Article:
Seattle Renters feel the squeeze
According to new analysis from economists at Zillow, the online housing marketplace, the average renter is spending about 30 percent of their take-home pay just to keep a rented roof over their head.
Seattle's rent affordability is worse than the national average, adding to a housing affordability crunch that Zillow said also includes home buying affordability. Currently, with mortgage interest rates under 4 percent, Seattle homeowners spend about 21 percent of their monthly income on mortgage payments. If rates were to spike to 5, 6 or 7 percent, Seattleites will spend about 30 percent of their pay on monthly mortgages.
In its new analysis on rental costs, Zillow said the median U.S. household would historically need to spend 24.9 percent of their income to afford the rent on the median property. Currently that number stands at 29.6 percent. That means that renters across the nation are currently spending almost 19 percent more of their incomes on rent than they did in the pre-bubble period between 1985 and 2000.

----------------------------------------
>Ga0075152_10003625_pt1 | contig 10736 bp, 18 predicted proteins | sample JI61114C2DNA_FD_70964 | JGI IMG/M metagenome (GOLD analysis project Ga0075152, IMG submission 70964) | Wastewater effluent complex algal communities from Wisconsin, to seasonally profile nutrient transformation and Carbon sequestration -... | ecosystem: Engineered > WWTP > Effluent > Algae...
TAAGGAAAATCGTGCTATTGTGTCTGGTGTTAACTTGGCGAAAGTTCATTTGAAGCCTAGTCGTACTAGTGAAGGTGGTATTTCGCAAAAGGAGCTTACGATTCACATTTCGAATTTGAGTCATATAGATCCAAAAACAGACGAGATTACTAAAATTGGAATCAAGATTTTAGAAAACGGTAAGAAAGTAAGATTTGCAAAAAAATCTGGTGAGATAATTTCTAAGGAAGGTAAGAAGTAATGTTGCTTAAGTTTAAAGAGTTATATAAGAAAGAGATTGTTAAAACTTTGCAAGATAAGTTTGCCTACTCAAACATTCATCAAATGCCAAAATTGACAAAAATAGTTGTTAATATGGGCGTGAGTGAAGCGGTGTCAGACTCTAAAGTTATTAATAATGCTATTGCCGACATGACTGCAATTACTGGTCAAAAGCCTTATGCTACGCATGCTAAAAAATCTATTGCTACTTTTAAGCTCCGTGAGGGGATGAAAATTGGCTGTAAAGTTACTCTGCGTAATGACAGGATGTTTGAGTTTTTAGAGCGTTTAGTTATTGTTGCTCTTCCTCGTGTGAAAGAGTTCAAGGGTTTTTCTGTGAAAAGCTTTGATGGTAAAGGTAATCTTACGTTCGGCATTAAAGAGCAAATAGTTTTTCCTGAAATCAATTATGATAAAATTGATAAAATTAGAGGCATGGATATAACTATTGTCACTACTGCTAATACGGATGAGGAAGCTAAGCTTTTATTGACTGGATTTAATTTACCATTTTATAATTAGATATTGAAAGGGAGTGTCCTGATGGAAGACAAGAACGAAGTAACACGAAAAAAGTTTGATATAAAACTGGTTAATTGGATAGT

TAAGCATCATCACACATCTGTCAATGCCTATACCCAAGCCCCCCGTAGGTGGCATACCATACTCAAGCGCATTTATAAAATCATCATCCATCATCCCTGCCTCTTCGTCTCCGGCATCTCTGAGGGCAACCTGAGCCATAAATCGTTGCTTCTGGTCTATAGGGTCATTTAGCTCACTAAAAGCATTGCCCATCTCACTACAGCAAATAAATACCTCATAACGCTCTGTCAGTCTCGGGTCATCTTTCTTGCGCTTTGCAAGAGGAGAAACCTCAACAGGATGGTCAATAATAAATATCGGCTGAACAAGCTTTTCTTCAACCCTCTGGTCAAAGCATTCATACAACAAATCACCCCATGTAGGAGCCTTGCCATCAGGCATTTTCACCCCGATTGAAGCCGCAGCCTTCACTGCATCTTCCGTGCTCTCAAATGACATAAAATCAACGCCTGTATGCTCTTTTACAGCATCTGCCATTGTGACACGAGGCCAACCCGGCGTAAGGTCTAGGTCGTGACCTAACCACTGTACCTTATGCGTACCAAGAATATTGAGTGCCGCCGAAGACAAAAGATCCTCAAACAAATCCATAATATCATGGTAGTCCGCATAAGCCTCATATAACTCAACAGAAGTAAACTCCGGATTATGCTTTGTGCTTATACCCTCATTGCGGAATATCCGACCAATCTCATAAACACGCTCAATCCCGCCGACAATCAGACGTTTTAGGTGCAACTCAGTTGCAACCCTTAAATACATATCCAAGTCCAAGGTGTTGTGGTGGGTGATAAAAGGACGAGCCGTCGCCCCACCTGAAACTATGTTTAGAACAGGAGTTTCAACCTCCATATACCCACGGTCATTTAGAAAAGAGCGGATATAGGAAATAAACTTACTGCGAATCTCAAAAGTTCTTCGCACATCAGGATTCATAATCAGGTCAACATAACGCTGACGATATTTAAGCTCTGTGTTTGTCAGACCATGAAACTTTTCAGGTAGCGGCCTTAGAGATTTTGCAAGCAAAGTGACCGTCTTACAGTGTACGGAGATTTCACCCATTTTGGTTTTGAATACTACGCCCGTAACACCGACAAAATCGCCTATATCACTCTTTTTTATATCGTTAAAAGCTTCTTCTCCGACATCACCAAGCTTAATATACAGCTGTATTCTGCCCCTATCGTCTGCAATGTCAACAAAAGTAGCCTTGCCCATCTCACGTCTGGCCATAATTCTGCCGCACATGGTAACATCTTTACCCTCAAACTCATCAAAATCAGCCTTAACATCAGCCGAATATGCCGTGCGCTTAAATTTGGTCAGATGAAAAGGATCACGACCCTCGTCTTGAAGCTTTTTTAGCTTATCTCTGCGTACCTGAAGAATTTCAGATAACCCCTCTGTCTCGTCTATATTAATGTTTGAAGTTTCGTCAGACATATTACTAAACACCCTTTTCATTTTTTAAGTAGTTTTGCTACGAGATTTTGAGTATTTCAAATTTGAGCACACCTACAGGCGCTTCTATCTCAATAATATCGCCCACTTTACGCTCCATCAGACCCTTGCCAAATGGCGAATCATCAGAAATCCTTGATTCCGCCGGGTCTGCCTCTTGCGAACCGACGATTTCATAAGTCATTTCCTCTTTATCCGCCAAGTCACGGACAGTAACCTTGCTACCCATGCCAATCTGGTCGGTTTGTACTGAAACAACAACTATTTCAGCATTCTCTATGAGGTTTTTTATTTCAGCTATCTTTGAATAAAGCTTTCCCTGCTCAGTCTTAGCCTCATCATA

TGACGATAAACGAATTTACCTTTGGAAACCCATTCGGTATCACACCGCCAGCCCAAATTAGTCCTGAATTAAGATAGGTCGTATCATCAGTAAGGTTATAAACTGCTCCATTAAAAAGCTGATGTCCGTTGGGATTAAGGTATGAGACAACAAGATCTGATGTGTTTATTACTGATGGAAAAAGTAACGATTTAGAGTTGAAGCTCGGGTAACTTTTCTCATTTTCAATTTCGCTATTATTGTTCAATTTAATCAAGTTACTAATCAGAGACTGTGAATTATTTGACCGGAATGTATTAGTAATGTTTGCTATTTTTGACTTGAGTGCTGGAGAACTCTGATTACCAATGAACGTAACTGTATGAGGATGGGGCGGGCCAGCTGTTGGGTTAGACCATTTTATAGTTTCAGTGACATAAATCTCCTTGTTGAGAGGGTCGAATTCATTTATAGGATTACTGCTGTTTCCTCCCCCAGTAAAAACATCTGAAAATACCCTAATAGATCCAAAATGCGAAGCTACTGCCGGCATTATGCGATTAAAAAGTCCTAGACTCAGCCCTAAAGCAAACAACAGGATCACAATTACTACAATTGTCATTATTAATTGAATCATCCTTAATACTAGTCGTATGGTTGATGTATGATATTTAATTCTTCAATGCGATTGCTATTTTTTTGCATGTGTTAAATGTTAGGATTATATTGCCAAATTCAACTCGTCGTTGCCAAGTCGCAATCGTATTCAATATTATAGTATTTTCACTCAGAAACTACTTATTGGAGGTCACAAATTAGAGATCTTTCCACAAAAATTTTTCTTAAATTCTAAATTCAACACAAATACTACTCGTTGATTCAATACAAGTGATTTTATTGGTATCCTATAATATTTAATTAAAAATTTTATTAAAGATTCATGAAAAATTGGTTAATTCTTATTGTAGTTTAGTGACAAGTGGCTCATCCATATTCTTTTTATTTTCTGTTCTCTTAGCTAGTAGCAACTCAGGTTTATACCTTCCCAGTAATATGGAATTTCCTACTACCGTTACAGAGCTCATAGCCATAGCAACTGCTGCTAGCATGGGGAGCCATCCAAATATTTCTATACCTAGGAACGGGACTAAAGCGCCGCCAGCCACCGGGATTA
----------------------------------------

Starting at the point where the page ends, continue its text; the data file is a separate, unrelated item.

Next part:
But while rental prices have become increasingly less affordable in the Emerald City, things could be worse. In cities such as Los Angeles, Miami and San Francisco, the average household would need to spend more than 40 percent of their income to rent the average home.
Nationally, the share of income that households must devote to rent has increased steadily and consistently since 2000, as the increase in rent has dramatically outpaced the growth in income over the same period. Over the period from 2000 to 2014, median household income has increased by 25.4 percent, while rents have increased over 52.8 percent more than twice as much. With new data that shows just how unaffordable home purchases have become for many potential buyers, housing affordability has become a dramatic economic issue for many people looking for housing.